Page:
PhD confirmation seminar - Adherence to exercise in people with knee osteoarthritis
Philippa Nicolson, PhD Candidate, CHESM, Department of Physiotherapy
Prof Rana Hinman, Prof Kim Bennell
Exercise is recommended by all clinical guidelines for people with knee osteoarthritis (OA), irrespective of disease severity, pain levels and functional status. Substantial research evidence now supports the use of prescribed home exercise in the management of knee osteoarthritis. However, multiple studies have shown that the benefits of exercise decline rapidly over time. Poor adherence to prescribed exercise programs has been identified as an important factor limiting longer-term effectiveness. Adherence to exercise is a complex and multidimensional problem and as a result, it is both difficult to measure and difficult to improve. In order to actualize the true benefits of exercise for people with knee osteoarthritis achieving and maintaining adherence long term is essential.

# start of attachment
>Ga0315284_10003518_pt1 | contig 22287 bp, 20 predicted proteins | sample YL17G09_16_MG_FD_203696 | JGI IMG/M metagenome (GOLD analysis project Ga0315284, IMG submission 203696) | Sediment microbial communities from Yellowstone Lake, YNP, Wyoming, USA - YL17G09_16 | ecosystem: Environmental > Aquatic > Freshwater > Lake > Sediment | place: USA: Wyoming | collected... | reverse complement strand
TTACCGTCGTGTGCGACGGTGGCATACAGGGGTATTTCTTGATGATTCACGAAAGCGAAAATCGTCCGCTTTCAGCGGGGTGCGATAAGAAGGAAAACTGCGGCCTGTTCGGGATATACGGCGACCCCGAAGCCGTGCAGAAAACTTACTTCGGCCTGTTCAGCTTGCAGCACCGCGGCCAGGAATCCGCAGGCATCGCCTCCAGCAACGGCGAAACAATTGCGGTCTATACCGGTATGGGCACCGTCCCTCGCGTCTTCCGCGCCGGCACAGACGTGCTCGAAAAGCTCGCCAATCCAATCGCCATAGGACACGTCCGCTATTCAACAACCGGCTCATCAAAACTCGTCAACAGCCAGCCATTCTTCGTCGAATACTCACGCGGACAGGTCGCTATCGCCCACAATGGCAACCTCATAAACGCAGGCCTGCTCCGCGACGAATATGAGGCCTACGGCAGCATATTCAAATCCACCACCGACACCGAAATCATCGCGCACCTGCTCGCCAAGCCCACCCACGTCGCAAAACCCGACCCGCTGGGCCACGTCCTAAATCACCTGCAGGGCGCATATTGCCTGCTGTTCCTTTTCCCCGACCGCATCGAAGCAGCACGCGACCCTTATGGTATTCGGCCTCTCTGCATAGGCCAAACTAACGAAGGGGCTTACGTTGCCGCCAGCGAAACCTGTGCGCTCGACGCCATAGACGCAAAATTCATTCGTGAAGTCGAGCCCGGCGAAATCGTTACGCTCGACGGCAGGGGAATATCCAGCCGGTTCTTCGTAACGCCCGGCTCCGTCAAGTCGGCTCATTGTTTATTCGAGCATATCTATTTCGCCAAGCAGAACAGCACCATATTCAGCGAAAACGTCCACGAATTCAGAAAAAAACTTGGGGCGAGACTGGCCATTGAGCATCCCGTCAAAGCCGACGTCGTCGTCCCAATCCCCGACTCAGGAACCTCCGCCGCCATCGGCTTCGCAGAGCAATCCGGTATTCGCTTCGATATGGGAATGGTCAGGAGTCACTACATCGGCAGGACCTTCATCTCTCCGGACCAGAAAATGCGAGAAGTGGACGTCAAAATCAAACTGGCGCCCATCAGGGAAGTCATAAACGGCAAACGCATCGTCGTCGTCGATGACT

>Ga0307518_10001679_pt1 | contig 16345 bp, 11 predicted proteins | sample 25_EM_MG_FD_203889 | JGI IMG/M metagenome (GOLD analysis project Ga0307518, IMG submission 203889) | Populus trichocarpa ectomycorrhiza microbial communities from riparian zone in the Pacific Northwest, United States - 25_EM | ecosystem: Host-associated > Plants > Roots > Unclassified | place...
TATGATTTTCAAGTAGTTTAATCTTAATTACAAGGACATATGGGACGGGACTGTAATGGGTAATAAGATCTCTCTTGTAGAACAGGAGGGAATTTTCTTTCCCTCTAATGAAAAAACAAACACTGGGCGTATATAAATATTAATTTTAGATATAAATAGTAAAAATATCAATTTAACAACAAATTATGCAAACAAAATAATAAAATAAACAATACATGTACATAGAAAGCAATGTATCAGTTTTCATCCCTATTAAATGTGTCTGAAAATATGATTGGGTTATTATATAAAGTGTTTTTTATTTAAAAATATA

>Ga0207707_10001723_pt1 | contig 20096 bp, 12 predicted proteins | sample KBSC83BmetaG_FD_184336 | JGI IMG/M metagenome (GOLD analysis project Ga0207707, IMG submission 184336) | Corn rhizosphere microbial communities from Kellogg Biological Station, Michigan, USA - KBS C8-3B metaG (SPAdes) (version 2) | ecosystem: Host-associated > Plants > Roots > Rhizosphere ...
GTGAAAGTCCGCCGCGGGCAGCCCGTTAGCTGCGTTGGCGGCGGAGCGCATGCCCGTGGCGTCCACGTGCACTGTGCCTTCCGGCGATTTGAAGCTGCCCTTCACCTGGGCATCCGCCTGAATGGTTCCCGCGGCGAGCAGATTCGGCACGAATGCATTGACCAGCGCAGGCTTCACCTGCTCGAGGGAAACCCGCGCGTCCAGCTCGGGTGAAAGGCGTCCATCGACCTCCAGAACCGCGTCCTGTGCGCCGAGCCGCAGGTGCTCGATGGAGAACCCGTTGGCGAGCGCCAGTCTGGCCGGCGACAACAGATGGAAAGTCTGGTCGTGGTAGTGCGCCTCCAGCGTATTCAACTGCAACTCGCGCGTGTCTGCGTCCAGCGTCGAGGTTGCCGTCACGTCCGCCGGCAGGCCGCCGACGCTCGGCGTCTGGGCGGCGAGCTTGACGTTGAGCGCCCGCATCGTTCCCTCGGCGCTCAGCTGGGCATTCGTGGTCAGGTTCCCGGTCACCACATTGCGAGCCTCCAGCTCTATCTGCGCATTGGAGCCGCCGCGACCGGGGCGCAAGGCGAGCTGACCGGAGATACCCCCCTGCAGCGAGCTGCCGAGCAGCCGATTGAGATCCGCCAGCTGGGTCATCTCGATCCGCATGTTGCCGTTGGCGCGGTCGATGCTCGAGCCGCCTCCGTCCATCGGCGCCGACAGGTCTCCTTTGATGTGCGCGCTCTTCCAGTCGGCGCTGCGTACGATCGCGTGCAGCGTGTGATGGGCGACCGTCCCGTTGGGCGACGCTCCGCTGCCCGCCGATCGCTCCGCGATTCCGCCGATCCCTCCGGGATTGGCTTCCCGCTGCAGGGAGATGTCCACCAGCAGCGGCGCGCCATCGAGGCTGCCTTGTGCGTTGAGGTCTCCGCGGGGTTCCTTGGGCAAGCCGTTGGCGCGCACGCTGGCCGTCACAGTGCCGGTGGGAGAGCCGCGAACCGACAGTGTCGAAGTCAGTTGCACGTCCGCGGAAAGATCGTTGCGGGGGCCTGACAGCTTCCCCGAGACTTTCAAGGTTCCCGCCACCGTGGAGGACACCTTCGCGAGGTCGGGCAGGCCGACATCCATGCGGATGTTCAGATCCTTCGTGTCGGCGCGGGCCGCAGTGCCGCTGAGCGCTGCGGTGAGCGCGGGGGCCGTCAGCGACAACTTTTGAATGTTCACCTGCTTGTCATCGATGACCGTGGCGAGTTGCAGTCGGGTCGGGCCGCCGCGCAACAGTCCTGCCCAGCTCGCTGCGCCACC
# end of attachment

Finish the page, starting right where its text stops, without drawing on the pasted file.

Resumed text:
This thesis aims to develop a greater understanding than currently exists of a number of aspects of adherence to exercise. Specifically this thesis will:
- Examine the relationship between self-reported adherence to exercise and outcomes of pain, function and strength among a large cohort of people with knee OA.
- Explore the validity and reliability of self-reported measures of adherence when compared to accelerometer measured adherence.
- Evaluate interventions specifically aimed at increasing adherence to exercise that have been tested in randomised controlled trials and exploring which behaviour change techniques are preferred by physiotherapists and people with knee OA.
The knowledge gained from this thesis will lay the optimal foundation for the evaluation of evidence based interventions to improve adherence to exercise in a randomised controlled trial.
Thursday 21st April
G21 (Theatre 1)